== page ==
Will Rogers once said, "I never met-a-data I didn't like." Well, maybe it was a misquote. However, in a data warehouse architecture, there is much to like about meta data. Meta data is hard to define, but essential to life as we know it. Sort of like those old "better living through chemistry" commercials. So just what is meta data? The common definition for meta data is that it is data about other data. Some alternative definitions might be that meta data is:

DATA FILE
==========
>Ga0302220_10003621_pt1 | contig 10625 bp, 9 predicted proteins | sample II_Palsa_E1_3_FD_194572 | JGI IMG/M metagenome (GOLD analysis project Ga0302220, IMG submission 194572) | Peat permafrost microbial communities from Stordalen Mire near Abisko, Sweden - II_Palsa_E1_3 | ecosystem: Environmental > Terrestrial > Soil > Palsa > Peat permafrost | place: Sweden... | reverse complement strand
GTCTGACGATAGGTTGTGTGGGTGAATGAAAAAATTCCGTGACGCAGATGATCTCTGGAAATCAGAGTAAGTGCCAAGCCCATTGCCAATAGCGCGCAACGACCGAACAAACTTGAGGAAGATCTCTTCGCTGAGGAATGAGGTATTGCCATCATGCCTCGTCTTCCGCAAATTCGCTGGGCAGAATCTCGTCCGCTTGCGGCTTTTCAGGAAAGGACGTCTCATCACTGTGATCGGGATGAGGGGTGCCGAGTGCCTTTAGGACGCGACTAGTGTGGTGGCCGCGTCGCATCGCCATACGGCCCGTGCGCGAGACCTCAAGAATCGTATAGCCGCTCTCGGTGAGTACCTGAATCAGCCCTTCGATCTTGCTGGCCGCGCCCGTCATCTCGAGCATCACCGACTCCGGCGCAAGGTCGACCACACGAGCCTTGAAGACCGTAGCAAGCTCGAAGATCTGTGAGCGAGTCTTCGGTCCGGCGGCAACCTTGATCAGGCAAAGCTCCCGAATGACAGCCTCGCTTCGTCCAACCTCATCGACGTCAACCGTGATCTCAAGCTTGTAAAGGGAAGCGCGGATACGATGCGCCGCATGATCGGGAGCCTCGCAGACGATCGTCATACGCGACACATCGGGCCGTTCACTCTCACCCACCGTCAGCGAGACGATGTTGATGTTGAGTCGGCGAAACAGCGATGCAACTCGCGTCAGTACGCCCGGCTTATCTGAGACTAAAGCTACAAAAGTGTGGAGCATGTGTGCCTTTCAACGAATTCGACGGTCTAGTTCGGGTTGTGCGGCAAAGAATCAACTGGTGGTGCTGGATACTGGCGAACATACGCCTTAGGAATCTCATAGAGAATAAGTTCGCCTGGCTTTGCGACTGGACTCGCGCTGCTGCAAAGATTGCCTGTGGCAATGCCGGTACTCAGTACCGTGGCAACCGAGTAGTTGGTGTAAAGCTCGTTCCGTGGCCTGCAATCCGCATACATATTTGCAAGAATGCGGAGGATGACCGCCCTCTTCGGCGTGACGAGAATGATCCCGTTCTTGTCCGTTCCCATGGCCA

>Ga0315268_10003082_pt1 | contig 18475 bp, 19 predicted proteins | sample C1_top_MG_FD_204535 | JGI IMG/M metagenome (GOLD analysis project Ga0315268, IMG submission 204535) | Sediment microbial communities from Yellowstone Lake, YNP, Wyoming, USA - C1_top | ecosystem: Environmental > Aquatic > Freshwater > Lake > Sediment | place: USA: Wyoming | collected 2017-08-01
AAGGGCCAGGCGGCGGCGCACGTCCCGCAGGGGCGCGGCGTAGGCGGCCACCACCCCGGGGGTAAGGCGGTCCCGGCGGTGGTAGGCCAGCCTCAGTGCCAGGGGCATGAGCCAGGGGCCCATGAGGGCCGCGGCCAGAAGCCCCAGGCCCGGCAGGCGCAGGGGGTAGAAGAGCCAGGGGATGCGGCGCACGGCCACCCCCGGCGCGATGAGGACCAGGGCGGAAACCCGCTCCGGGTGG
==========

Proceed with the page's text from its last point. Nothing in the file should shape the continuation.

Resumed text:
Meta data is defined and used throughout the data warehouse--from data acquisition through ad hoc queries. The three most common uses of meta data in the data warehouse are in acquisition, transformation and access of data. First, meta data is used in data acquisition for identifying the data description map of the operational source files. Table layouts, acceptable values and field edits provide valuable analytical information and should be stored in a data dictionary. Second, in the transformation of data, meta data is integral to defining the rules of source data scrubbing prior to loading the data warehouse. Why is this important? One reason is that operational source systems seldom keep a longitudinal view of key information.

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